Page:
How the Off-White Jordan 2 Cracked the Sole Code

The technology behind the pre-cracked sole.

According to former Jordan designer Peter Moore, the approach to MJ’s second signature sneaker was about putting an emphasis on style and performance, especially during the opulent ‘80s. The decision to forego Nike’s signature Swoosh in favor of an upper featuring an embossed “iguana” textured performance leather and the Wings logo on the tongue was an exercise in minimalism and quiet luxury.

The icing on the cake was a higher price tag and “Made in Italy” label that mirrored Jordan’s own off-court style evolution. By then he’d ditched sweatsuits for Armani power suits, sometimes making the press wait while he got in a post-game shower and a fresh tailored fit. The Jordan 2 was meant to reflect that newfound sense of elegance, setting the stage for future Jordan sneakers meant to embody the best of form and function. MJ’s suited kits showed a man who looked like he meant business, so his on-court kicks needed to say the same thing.

“The shoe he wears in the first poster is what I call ‘the tuxedo shoe.’ It's red, black and white,” recalls designer Peter Moore. “It's just a neat looking shoe to me. As a 90-year-old white guy, I don’t think I’d be wearing it, but I’d certainly like to look at it.”

Delivered with Moore’s signature sardonic sense of humor, the venerable designer once joked that MJ requested him to not wear his stuff in jest, with Moore jokingly claiming he “could kill a style in two minutes.”

Humor aside, the Jordan 2 took a bit of EVA out of the forefoot to bring MJ a bit closer to the ground, while taking some structural support cues from another sneaker Jordan played in during his college days.

“The only thing we wanted to be able to do was color it in different ways, and all those design lines and parts enabled us to do that,” adds Moore.

But what the Jordan 2 brought in terms of new technology and upscale style it sacrificed a bit in long-term durability. Unlike the hardy rubber sole of the Jordan 1, the introduction of newer, lighter materials like TPU led to the soles inevitably cracking over time, a tragedy every longtime sneakerhead is familiar with by now.

That served as the starting point for Virgil Abloh’s upcoming collaboration with Jordan, taking the idea of crumbled soles and mixing them with innovative construction methods.

Working with a team that included David Grelewicz, a Category Engineering Lead at Jordan Brand, Abloh brought in wabi-sabi inspirations like the Japanese craft of kintsugi, wherein smashed ceramics are mended with molten gold, and the frozen-in-time appeal of epoxy resin river tables. Like anything that looks absolutely effortless, there was a whole process involved in bringing the idea from concept to reality.

The idea of pre-distressed sneakers may be a polarizing one, but never had it been done quite like this. Certainly you had Maison Margiela’s take on the Jordan 4 attempt the cracked sole aesthetic just a few seasons ago, but this cracked mold merely emulated something that was broken.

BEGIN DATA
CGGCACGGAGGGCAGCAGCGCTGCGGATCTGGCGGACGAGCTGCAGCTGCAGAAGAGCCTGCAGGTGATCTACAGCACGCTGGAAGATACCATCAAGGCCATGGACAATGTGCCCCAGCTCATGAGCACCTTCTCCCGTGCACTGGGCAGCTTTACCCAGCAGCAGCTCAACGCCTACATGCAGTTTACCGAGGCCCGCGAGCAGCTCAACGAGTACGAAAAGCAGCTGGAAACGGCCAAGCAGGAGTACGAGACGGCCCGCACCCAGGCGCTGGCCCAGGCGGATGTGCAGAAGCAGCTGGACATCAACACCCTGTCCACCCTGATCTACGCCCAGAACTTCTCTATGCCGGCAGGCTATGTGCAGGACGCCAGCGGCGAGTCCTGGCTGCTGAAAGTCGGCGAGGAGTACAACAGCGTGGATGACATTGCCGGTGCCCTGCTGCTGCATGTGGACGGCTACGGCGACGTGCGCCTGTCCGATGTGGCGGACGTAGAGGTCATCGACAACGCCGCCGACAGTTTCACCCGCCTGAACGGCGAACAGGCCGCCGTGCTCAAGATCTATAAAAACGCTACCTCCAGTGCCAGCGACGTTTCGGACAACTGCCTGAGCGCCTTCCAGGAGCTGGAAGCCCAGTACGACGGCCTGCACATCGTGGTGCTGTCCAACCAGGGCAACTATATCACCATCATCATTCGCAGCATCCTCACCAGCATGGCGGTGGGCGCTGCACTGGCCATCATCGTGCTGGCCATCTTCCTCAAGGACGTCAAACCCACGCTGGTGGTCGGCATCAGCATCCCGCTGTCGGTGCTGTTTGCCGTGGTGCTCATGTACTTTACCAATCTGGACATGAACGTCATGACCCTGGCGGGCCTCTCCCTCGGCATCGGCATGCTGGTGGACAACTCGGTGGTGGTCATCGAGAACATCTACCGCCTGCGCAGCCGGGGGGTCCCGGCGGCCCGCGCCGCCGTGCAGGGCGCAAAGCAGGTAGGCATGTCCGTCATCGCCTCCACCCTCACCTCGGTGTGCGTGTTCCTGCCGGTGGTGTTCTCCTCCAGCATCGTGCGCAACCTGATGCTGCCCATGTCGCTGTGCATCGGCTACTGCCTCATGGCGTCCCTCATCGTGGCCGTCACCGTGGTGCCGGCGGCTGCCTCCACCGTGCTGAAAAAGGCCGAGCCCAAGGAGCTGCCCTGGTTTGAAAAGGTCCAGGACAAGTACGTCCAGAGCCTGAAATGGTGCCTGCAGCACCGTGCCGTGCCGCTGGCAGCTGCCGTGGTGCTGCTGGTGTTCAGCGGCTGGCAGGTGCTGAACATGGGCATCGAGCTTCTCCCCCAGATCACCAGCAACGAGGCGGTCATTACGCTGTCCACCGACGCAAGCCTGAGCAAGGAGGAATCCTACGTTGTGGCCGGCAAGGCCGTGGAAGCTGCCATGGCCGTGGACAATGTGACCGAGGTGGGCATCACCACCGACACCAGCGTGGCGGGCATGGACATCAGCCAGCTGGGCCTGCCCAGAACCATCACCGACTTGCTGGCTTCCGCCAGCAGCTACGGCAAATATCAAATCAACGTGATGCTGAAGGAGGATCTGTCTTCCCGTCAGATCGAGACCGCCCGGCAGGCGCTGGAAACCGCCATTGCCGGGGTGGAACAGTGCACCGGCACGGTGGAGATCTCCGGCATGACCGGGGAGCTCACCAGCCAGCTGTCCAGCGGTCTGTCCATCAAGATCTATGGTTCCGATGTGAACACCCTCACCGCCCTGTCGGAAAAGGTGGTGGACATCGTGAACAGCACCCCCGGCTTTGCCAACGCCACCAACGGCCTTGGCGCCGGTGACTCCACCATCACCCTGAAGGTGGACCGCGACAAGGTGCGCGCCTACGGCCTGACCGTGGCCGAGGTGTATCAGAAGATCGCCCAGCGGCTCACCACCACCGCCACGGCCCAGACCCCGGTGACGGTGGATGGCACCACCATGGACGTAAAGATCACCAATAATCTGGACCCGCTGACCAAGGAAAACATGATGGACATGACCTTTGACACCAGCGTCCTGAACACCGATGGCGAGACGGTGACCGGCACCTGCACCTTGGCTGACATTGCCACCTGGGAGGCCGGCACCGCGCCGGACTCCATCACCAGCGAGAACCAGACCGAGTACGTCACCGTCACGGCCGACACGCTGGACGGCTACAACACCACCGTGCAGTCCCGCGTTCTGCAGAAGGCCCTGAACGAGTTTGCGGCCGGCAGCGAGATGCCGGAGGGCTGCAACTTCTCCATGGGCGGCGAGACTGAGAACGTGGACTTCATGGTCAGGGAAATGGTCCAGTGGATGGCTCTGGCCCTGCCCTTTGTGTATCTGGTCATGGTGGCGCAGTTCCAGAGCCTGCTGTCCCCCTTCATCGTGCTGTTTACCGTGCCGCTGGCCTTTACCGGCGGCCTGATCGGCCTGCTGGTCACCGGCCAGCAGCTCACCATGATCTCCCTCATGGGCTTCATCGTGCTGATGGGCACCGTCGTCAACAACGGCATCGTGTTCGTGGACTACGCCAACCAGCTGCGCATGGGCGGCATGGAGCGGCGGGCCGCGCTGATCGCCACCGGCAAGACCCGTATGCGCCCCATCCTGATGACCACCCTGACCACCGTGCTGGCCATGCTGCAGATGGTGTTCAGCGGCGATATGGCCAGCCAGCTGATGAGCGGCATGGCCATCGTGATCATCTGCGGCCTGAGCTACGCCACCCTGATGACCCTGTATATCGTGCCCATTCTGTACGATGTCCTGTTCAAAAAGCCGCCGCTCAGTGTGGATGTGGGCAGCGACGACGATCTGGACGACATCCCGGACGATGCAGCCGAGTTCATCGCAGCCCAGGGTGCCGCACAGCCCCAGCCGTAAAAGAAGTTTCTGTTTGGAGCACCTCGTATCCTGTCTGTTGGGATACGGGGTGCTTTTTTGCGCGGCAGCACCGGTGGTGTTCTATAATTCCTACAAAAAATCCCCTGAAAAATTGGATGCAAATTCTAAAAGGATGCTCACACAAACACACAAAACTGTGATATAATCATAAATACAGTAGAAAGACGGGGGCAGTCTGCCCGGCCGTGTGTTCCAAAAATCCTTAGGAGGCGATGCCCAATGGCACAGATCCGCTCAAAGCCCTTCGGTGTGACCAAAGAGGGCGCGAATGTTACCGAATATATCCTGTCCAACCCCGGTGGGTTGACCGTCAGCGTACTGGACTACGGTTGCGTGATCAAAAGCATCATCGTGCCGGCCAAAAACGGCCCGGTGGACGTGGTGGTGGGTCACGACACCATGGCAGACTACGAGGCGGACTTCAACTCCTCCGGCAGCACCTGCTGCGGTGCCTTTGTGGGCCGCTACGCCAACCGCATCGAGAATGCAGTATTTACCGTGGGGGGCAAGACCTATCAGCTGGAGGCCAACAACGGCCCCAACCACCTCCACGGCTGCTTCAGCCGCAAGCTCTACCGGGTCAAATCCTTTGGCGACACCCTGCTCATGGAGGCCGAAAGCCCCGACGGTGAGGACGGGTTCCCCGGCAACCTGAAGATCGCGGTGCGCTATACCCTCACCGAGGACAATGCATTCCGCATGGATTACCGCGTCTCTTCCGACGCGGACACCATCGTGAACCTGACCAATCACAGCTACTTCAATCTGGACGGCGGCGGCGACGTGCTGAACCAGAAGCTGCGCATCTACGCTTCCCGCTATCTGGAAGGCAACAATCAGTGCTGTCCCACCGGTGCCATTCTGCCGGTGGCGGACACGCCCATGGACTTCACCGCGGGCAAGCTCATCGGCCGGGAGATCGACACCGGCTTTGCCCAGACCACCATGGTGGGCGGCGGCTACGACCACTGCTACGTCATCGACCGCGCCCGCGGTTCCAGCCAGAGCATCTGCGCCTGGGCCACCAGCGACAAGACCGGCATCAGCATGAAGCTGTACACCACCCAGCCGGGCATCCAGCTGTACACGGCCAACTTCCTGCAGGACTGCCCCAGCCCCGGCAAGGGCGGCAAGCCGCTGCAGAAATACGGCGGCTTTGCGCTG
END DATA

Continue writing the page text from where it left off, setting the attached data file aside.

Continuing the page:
Unlike post-market artists like Phil Leyesa and Foxtrot Uniform, Abloh and Jordan Brand really went above and beyond to achieve his vision.

It started by taking an archival pair of Jordan 2s to a CT Scanner, which then allowed for a digital replica of the shoes, cracked soles and all, to be virtually pulled apart to form different layers.

From there, a unique gap in the sole was created where resin would fit in the mold, filling in space in between the TPU that gave the look of negative space while actually giving the sole structure. It would also allow the space for Nike’s trademark innovations, so unlike the Margiela cracked soles, these actually benefit from Air technology.

For Jordan Brand footwear designer Israel Mateo, this particular project is an evolution of his partnership with Virgil Abloh, with whom he’s worked on several collaborations.

“Virgil he loves dipping into history and changing that 10%,” says Mateo. The cracked sole idea turned out to be predictive on his end. Mateo had planned on talking to Abloh about the concept of a restored Jordan 2, only to have Abloh message him a similar idea the day they were supposed to meet.

But speaking of history, Mateo sees this iteration as “the perfect catalyst to show how difficult of a process it was to bring [the Jordan 2] from 1986 to today.” Even though this initial reinterpretation isn’t made in Italy like the OG version, the rest of the construction (like the slicker toebox) and materials are exacting in how closely they hew to the original.

There are many levels of irony to this collaboration too, like how the TPU around the resin mold will still crumble after decades of wear but the resin filler won’t, the polarizing nature of the Jordan 2 as a silhouette, and even the relevance around the idea of pre-vintaged sneakers. But all of that actually serves to tell a truer story around the hidden history of the Jordan 2.

“There are things on the surface that you can see quite obviously, but as you dig deeper into it we hope that your heart actually grows fonder of the product,” says Mateo. “Or you might hate it, but I think the visceral reaction is what we're looking for.”